This is the first of an occasional series of guest posts by industry leaders and those who have shaped cleantech into what it is today.
In the newspaper business, the last few weeks of summer through the Labor Day weekend used to be known as the Silly Season. People were on vacation, not much was happening with the government, and papers were padded with stories of UFOs, two-headed chickens, and the like. It was also a time for taking stock, stepping back and looking at the big picture, as opposed to day-to-day reporting. Indeed, some of the best analyses of complex situations were produced merely because there was no news.
How times have changed. The advent of 24/7 cable news, the instantaneous nature of the internet, and the ubiquity and impact of social media have combined to make the idea of a slow news season an anachronism, while the alternative realities championed by the current administration make everything seem, well, silly. All the more important, it would seem, to keep the big picture in perspective. And, since Michael Grossman has graciously offered to let me use his podium, this is an excellent time to look at the evolution of clean technology over the past ten or twelve years.
There have been three iterations of the clean tech “movement” since 2005 or 2006. Clean Tech 1.0 was all about big energy. Wind farms were erected wherever there was a sustained breeze. Biofuels were hot, and cellulosic ethanol was the holy grail – until we “discovered” algae. Biomass plants, large-scale solar installations, geothermal projects – all developed without much thought to cost, or to how to integrate all that clean energy into the grid.
And then came the recession. Investment capital dried up, projects got cancelled or put on hold, and clean tech morphed into version2.0: energy efficiency. Energy retrofits, it was claimed, would pay for themselves, and in some cases this was true, where the cost of power was high and the renovations were relatively simple. Software engineers began developing programs to manage power more efficiently. Federal stimulus funds encouraged homeowners to find ways to reduce energy use. Entrepreneurs came up with all sorts of ideas, such as ways to make long-haul trucks more fuel efficient. Investors were happy because a software program required little physical plant and took less time and hassle to develop than a wind farm.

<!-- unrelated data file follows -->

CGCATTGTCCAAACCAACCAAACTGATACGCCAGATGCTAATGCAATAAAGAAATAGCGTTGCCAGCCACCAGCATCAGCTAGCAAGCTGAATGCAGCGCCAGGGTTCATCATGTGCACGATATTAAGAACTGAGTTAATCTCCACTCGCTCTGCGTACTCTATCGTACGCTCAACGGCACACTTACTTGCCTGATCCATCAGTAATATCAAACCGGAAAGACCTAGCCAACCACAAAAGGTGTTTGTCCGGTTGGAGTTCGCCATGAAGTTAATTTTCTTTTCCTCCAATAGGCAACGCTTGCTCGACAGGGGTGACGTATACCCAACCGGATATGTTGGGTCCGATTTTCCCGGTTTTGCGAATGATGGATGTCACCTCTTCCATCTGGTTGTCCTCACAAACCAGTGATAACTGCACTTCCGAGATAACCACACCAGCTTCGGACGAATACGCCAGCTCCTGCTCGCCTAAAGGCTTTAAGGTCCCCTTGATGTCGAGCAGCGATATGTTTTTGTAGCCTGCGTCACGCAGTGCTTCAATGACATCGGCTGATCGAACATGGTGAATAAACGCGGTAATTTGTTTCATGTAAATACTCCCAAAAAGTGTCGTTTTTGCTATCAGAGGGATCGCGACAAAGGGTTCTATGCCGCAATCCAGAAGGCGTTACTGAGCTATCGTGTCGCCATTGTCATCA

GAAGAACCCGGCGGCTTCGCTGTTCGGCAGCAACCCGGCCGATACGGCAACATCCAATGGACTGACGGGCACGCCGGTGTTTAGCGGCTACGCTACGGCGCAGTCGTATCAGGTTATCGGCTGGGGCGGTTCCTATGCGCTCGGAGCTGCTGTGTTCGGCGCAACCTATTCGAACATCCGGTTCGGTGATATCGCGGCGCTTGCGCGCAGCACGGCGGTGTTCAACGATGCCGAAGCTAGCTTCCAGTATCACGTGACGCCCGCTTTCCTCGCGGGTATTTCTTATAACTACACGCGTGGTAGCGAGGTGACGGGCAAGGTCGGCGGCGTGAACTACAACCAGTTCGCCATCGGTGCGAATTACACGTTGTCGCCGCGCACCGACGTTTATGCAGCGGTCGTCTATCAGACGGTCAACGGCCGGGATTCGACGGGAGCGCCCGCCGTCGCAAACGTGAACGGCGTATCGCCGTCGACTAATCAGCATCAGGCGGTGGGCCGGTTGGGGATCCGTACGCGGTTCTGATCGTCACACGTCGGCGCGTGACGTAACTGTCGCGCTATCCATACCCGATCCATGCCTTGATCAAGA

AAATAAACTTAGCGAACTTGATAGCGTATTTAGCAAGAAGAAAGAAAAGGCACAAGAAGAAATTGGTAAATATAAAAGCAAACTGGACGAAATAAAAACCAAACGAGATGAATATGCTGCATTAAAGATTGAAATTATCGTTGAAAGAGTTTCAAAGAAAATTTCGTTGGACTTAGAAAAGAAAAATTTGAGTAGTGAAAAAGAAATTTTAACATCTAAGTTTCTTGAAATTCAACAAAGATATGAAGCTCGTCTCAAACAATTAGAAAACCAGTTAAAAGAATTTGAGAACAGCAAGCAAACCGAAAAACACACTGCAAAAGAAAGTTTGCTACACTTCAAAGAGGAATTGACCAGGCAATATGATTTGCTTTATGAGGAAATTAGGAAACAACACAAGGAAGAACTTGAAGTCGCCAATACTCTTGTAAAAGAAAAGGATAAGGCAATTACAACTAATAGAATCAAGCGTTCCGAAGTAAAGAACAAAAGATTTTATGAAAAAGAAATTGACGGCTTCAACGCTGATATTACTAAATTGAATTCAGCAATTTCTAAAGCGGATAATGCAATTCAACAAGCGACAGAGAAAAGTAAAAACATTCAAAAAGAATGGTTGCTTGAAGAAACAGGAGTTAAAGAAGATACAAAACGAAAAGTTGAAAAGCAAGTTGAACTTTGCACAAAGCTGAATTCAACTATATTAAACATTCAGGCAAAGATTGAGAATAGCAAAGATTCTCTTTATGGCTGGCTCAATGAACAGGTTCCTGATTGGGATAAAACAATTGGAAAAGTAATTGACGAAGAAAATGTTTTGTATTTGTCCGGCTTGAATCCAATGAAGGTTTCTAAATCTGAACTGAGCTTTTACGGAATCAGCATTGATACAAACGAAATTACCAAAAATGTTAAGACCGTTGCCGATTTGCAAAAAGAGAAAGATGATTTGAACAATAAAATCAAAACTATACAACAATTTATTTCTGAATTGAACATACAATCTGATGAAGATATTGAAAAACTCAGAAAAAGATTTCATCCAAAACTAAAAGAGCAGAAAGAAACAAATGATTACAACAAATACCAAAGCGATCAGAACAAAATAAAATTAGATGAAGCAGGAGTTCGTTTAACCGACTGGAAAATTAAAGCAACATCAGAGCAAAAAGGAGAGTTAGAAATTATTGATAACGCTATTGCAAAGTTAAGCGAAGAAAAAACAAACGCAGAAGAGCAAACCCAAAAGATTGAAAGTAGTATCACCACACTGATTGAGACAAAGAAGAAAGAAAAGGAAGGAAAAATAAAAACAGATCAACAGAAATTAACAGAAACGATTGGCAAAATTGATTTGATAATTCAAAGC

The federal government took on some clean tech efforts of its own during the recession, chiefly grid modernization pilot projects and charging stations for electric vehicles. Some states began updating building codes requiring more energy efficiency, and adding renewable fuel standards to make gasoline more “renewable.” But the stimulus money was a one-time thing, and some of the projects the federal government supported didn’t fare so well. Clean Tech 2.0, the application of software to energy efficiency, didn’t end so much as it became part of the IT industry.
As the country emerged from the recession and investment capital became more available, we saw the gradual evolution of Clean Tech 3.0: the application of clean tech principles to solve specific problems. Various forms of energy storage, for example, have been introduced to help integrate renewable energy into the existing grid system. Solar panels painted on existing surfaces, electric aircraft, flying cars, and new types of furnace filters that capture more pollutants and require less energy for air throughput are all on the market or close to commercialization. Meanwhile, we continue to see clean technologies assumed by other industries, such as manufacturing, construction, and maritime.
One last comment: it should be evident that the transitions from 1.0 to 2.0 and 2.0 to 3.0 were not sudden or discrete. Rather, each iteration is an arbitrary section on a continuum in which the main activity is identified. Many other clean technologies have been and continue to be developed that don’t fit neatly into these categories. This is a rough process, and it is quite likely that the seeds of Clean Tech 4.0 have already been planted. To identify them, however, we’ll have to wait for another Silly Season.
Now about those two-headed chickens…
Steve Gerritson, now retired, founded the clean technology program at the Economic Development Council of Seattle and King County, where he served for twelve years as Vice President. He was one of the founding members of the Clean Technology Alliance and remains on its Board as Chairman Emeritus. Mr. Gerritson is an Air Force veteran, a former minor league baseball player, and a firm believer in the beneficial properties of good bourbon.